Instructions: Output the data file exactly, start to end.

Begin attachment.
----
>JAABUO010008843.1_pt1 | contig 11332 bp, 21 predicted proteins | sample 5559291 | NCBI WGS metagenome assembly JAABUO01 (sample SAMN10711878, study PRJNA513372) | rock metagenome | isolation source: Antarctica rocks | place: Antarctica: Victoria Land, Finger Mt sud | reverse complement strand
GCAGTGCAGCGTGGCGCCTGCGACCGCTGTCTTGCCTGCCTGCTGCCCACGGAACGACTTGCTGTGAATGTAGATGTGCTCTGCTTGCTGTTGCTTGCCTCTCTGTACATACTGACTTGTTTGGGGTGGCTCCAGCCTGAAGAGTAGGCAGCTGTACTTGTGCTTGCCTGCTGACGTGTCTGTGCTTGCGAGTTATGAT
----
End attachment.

>JAABUO010008843.1_pt1 | contig 11332 bp, 21 predicted proteins | sample 5559291 | NCBI WGS metagenome assembly JAABUO01 (sample SAMN10711878, study PRJNA513372) | rock metagenome | isolation source: Antarctica rocks | place: Antarctica: Victoria Land, Finger Mt sud | reverse complement strand
GCAGTGCAGCGTGGCGCCTGCGACCGCTGTCTTGCCTGCCTGCTGCCCACGGAACGACTTGCTGTGAATGTAGATGTGCTCTGCTTGCTGTTGCTTGCCTCTCTGTACATACTGACTTGTTTGGGGTGGCTCCAGCCTGAAGAGTAGGCAGCTGTACTTGTGCTTGCCTGCTGACGTGTCTGTGCTTGCGAGTTATGAT